The Unbearable Banishment: 10,000 dead frenchmen

Tuesday, March 3, 2009

10,000 dead frenchmen

I treated myself to Shakespeare’s Henry V. It was three hours but they flew by. I loves me the King plays.

When it began, I had my usual wrestling match with the dialog. It takes at least :10 to :15 minutes until I settle down with the cadence of Shakespearian English and acclimate myself to the iambic pentameter. (Whatever the hell that is. If you know, please explain.) It’s like trying to grab a garden hose that’s turned on full blast and is whipping around.

Henry V was one of England’s more successful monarchs. By the end of his rein, he ruled over a united England and France. His son, King Henry VI was a zero who lost everything his father built and started the War of the Roses. What a dickhead.

This play is a home run for an old Anglophile like me. In order to distract King Henry from his plan to liberate the church from a portion of its property and cash, the slippery Bishops (Are there any other kind?) conjured up a distraction. They convinced Hank that he is the rightful heir to the French crown. A war ensued and with a country to invade, who has time to abscond with church property?

Shakespeare’s historical dramas are based in fact. When Henry fought at Agincourt, a hungry and weary English army was outnumbered 10-1 by a fortified French army but England routed France! That’s a fact!

Take that, Frogs.

My comprehension of Shakespeare is tenuous at best. Do you know what helps? Jamming Cliff Notes the day before the play. I do it every time I see a Shakespeare play. Otherwise I'd get lost. I didn’t attend a University after high school so I’m a bit behind on all that stuff.

Photo credit: Ari Mintz for The New York Times



Blogger kyknoord said...

I remember taking a date to a particularly dreary performance of Hank5. Those three hours also flew by because I was sound asleep for most of them. Needless to say, we agreed to see other people.

March 4, 2009 at 11:45 AM  
Anonymous Anonymous said...

Do you remember having to count the syllables in words when you were a kid in school? Iambic pentameter is like that.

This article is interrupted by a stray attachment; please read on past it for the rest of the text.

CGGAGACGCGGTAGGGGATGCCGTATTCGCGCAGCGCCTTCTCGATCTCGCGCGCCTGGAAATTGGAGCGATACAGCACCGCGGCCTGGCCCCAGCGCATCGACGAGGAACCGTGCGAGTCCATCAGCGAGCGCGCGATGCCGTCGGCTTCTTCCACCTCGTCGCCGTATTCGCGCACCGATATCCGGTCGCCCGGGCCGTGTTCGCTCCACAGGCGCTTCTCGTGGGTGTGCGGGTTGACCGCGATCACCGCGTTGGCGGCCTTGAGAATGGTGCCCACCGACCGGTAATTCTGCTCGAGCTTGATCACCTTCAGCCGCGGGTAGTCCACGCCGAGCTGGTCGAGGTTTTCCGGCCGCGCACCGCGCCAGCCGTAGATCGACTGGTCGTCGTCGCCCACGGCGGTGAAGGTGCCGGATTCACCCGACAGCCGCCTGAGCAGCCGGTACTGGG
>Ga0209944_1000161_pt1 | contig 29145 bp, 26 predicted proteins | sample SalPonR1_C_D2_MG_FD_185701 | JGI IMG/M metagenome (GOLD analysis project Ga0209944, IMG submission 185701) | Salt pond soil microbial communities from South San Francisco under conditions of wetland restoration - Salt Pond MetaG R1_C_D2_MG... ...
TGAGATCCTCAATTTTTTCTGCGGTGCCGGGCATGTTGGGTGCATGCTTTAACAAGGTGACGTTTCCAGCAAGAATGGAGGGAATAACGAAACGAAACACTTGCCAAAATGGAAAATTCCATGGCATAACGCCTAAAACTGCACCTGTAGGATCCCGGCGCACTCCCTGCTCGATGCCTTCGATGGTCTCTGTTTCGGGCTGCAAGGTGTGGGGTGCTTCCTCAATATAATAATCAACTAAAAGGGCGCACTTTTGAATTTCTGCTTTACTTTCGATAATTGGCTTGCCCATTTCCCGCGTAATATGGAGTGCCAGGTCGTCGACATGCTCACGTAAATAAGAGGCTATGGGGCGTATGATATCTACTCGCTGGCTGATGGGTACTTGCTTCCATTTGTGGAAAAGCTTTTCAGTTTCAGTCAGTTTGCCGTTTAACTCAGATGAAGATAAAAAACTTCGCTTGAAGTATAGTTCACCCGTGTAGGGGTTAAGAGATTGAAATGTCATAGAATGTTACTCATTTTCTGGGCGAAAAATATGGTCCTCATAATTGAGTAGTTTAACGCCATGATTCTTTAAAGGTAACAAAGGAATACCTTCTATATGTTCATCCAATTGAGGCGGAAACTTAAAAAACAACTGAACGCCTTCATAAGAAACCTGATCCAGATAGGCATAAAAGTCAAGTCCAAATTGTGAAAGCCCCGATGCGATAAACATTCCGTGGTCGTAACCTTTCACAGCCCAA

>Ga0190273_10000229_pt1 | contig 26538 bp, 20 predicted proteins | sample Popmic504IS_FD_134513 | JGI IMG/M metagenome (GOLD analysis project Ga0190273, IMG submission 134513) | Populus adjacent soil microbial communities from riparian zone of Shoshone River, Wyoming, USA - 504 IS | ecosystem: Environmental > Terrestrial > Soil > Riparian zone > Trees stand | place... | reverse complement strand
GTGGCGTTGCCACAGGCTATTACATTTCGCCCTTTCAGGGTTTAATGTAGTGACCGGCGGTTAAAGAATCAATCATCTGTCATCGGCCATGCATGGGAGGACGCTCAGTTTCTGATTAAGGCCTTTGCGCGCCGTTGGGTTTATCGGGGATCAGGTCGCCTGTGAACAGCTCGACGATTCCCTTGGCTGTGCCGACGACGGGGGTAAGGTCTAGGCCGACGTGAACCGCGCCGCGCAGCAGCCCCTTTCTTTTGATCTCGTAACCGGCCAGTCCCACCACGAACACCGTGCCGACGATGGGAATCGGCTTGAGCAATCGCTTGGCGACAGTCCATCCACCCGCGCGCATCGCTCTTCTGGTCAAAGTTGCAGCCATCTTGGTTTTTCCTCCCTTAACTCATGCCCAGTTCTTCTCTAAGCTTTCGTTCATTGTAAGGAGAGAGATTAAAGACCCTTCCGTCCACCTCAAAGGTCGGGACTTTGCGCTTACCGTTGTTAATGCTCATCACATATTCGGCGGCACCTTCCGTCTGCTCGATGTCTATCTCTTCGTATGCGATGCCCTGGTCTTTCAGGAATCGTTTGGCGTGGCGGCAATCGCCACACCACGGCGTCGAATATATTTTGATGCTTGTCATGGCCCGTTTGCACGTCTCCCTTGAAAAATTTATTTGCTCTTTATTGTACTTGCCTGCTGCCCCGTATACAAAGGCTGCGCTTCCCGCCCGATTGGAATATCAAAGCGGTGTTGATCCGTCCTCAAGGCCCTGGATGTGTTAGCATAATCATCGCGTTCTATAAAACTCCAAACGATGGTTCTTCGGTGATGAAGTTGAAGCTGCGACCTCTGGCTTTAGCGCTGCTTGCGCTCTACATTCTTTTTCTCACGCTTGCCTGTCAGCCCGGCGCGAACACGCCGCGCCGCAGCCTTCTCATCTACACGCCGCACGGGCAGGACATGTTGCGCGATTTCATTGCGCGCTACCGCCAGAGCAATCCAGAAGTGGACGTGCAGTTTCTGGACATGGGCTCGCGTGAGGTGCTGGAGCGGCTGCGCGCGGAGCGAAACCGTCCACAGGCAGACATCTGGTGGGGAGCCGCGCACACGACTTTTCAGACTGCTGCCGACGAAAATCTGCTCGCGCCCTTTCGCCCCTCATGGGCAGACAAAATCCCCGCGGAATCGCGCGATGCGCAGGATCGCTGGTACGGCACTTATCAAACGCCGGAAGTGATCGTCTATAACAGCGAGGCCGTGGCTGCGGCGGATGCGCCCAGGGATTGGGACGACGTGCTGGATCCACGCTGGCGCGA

Henry VI, poor baby, didn't stand a chance. His father died in France when he was less than a year old and his kingdom was rule by a Regent until he reached the age of majority which is the real cause of the War of the Roses - too many potential heirs and a baby king. The fact that Henry V's queen suffered from the same sort of mental instability her father did, didn't help. VI was sickly and simple minded and raised to be a puppet and his cousins were ruthless and power-hungry. Gosh, I love the Plantagenets!

Good for you for reading the Cliff Notes. I always told my students that knowing the story going into one of Will's plays was half the battle.

Henry V is a wonderful play.

March 4, 2009 at 3:23 PM  
Blogger The Unbearable Banishment said...

kyk: I swear to God that's the funniest comment I've ever received. Laughed out loud while in a Starbucks. Much embarrassment ensued.

Annie: Thanks very much for the explanation. You should come down here! There’s a production of Othello currently playing on 42nd Street that’s suppose to be spectacular. One for the ages!

March 4, 2009 at 4:48 PM  
Anonymous Anonymous said...

I think Iambic pentameter has something to do with sentences constructed in 14 syllable structures. I could be totally wrong about that.

March 5, 2009 at 8:58 AM  
Blogger bob said...

ba BUM, ba BUM, ba BUM, ba BUM, ba BUM

iamb = unstress, STRESS (ba BUM)
pent = five (five iambs, ten syllables)

If mu- / -sic be / the food / of love, / play on

Is this / a dag- / -ger I / see be- / fore me?

A horse / a horse / my king- / -dom for / a horse

March 5, 2009 at 6:08 PM  
Blogger The Unbearable Banishment said...

bob: Holy shit! Are you kidding me? He wrote a compelling plot with interesting, believable characters, all within the tight confines of this syntax?!?! That’s crazy. I’m impressed.

March 5, 2009 at 6:58 PM  

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